Sustainability is a business imperative
Why do businesses invest in software that can detect child sexual abuse material? What are the drivers that encourage organisations of all sizes to ensure that their IT environment is clean, and what drives them to engage with a complex societal problem?
For the The NetClean Report – COVID-19 Impact 2020, we interviewed several businesses to learn what drives them to detect child sexual abuse material in their IT environment, and we asked Elaine Weidman Grunewald, Sustainability Executive Tech Sector, Author and Board member, to comment more widely on why businesses are engaging with serious sustainability issues outside of their core business objectives. Read on for the whole interview.
By Elaine Weidman Grunewald, Sustainability Executive Tech Sector, Author and Board member
Businesses have committed to ESG (Environmental, Social and Governance) criteria for decades, but this commitment is now more than crucial as SDG (the Sustainable Development Goals) challenges are coming to a head. We are rapidly approaching the target date for the SDGs, while facing acute problems such as climate change and the COVID-19 pandemic. Digitalisation is accelerating both challenges and opportunities. As a result, sustainability must be at the core of business strategy and development.
Sustainability starts with a moral imperative, but even more so a business imperative, and a leadership vision that is based on wanting to change the world and the company to be a force for good. This sustainability thinking must penetrate all levels of the organisation, and it must be reliably informed by the challenges we face today.
Protecting human rights
As complex global problems continue to grow, we need more education, more innovation and more action. The climate crisis is at the forefront of the challenges we face today, but the scope of sustainability is much wider than this. Protecting human rights and the rights of the child are a prime example of what we must work towards. This becomes increasingly complex in a digitalised world, and requires stakeholders from all sectors to play an integral part.
The impact of the private sector
I recently co-wrote a book, Sustainability leadership: A Swedish approach to transforming your company, your industry and your world, together with Henrik Henriksson, CEO of Scania, because I feel strongly that the private sector needs to step up; with technology, market solutions, and resources. The sheer scale of the private sector, and its ability to respond more quickly than governments, means that it must take a proportionate, if not bigger, share of the responsibility to solve the crises that we are facing today. Today more than two-thirds of the hundred richest entities on the planet are corporations – if we don’t engage the private sector and its resources, it is a huge miss.
Innovation and technology
Key to sustainability is technology. You can’t innovate without technology, whether you’re looking at biodegradable plastics, ethical risks of AI, or to reduce emissions of truck fleets – it’s all about tech and good engineering. To be successful we also need to look at how we get multi-stakeholder solutions together, and how we truly ensure that technology is used for good, and not for exploitative purposes.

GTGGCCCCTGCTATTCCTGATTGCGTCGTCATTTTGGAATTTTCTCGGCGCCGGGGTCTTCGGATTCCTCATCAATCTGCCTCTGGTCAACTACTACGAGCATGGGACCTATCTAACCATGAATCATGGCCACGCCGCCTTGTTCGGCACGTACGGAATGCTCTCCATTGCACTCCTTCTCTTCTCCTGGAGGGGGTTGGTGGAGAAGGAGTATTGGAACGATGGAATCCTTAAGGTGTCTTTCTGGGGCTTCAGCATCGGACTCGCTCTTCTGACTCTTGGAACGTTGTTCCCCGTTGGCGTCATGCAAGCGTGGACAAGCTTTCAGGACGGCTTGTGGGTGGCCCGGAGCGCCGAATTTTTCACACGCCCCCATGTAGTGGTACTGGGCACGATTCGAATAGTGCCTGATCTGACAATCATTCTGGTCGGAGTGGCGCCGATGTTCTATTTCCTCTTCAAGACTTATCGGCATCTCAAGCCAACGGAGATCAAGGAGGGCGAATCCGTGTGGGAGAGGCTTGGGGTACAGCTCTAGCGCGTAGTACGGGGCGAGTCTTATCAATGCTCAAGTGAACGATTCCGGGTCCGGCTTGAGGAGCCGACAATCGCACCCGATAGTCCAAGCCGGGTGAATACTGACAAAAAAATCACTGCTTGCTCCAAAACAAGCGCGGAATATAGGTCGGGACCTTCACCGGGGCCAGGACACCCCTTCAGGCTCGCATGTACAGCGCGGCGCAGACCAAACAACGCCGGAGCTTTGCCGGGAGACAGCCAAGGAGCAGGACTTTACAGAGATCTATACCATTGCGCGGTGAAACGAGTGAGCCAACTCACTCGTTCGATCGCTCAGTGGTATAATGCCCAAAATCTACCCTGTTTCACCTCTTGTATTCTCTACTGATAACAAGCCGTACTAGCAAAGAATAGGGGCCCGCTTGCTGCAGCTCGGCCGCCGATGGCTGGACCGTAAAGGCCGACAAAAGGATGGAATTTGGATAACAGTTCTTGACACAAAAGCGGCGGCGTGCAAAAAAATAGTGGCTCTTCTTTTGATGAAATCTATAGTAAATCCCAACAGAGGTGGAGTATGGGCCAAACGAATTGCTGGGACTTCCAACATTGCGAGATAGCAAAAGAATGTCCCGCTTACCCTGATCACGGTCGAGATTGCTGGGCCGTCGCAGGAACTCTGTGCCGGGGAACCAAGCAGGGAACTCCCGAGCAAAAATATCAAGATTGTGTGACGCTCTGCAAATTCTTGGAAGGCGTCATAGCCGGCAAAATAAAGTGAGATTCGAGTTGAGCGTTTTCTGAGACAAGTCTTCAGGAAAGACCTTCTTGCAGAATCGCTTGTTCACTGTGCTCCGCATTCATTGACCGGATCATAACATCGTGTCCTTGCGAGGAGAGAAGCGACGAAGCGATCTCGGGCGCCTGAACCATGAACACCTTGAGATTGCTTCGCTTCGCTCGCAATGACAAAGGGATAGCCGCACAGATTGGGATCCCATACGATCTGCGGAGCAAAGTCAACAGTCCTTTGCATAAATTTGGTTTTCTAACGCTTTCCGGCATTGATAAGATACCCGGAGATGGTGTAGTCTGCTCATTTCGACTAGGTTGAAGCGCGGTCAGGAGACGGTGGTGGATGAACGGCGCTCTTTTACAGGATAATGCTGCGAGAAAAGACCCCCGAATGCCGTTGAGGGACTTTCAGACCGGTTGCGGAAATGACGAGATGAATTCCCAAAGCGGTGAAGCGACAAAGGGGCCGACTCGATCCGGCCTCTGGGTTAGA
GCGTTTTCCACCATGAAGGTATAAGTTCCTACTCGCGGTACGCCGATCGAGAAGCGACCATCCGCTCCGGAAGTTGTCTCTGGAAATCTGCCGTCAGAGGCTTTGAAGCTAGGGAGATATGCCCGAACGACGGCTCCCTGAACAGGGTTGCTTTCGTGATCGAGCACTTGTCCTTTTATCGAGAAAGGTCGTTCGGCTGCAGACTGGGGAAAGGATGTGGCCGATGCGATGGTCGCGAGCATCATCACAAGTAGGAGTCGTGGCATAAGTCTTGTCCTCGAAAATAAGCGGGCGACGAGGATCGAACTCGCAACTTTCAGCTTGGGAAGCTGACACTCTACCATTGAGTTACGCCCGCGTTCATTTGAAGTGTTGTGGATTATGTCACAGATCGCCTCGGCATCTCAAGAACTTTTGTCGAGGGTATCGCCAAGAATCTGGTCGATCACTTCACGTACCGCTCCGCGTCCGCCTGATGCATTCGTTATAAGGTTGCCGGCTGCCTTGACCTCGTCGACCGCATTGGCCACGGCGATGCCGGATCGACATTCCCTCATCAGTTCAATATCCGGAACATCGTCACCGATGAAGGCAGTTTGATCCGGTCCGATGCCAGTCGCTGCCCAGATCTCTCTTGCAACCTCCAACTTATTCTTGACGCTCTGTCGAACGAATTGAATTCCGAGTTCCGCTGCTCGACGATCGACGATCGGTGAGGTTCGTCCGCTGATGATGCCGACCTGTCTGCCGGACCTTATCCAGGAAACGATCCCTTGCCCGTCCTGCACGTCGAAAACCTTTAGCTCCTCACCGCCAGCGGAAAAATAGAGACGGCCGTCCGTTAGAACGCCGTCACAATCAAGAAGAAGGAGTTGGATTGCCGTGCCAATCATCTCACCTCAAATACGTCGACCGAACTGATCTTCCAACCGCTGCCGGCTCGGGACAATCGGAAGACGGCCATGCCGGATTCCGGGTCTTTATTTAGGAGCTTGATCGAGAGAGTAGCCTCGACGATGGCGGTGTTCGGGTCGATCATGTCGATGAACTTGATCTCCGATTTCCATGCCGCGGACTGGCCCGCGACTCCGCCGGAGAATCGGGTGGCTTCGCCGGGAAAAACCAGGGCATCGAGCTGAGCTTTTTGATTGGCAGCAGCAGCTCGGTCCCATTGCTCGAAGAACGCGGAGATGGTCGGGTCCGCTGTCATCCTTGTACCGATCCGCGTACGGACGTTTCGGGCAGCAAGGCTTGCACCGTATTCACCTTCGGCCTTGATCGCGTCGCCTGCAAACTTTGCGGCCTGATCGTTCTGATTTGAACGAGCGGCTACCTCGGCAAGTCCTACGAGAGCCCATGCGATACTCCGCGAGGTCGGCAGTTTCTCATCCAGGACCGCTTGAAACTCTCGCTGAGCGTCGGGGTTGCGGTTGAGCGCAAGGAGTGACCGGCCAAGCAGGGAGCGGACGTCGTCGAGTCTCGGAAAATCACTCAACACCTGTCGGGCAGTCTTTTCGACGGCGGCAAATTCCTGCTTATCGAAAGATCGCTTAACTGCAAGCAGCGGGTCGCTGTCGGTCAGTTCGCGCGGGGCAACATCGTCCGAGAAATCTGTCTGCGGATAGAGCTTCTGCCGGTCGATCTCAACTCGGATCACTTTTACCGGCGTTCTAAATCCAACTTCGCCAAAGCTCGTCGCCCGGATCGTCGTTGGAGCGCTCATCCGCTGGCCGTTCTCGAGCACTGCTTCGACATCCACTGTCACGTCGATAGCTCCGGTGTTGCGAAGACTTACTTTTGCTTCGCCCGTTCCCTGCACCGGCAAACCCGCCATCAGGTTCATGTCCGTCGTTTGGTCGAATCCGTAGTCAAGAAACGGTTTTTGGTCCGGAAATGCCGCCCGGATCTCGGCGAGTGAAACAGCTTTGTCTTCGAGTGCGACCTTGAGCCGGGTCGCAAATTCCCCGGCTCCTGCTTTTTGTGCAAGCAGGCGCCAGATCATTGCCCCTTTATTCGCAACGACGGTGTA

Innovation in the area of sustainability is a huge opportunity to develop businesses that are profitable. It attracts top-level employees, who often want to connect to purpose driven businesses, it also attracts customers who want to interact with ethical and purpose driven companies, and investors focusing on ESG issues. The end result is ethically driven businesses who provide resources and opportunities for the communities in which they operate.
“The sheer scale of the private sector, and its ability to respond more quickly than governments, means that it must take a proportionate, if not bigger, share of the responsibility to solve the crises that we are facing today.”
Getting the foundation right
Underlining the importance of responsible business practices is especially true when we discuss online child sexual abuse crime. Working to prevent child sexual abuse is about putting a stake in the ground, refusing to be part of a problem, and getting the foundation right. Big tech companies, for example, could do much more on their platforms, by creating technical solutions, and by working towards ensuring, with certainty, that they are not contributing to the problem. This goes for all businesses and organisations.
Transformational tools need to be developed in all areas to accelerate the pace towards a sustainable future. Where they are available, they should be used. Software that detects child sexual abuse material in an IT environment is one such transformational tool. It protects the IT environment and employees, but it also provides a solution to a societal problem.
Sustainability in the private sector needs to be about proactively addressing what a business can do to improve the world, and how it can be a force for good. It’s about embracing sustainability as part of the core strategy, and asking all employees: What can we do? And what should we not do? From a business perspective once you start to contextualise your impacts, and minimise your risks, it starts to make perfect sense. Acting ethically and for a sustainable future will increasingly be key to business success.
Elaine Weidman Grunewald, Sustainability Executive Tech Sector, Author and Board member, is an expert on global sustainability and development. She has worked with the private sector for two decades, with a focus on digitalisation and sustainable development challenges, and pioneered the concept of Technology for Good. She has recently published a book entitled Sustainability leadership: A Swedish approach to transforming your company, your industry and your world, which was co-authored with Henrik Henriksson, CEO of Scania.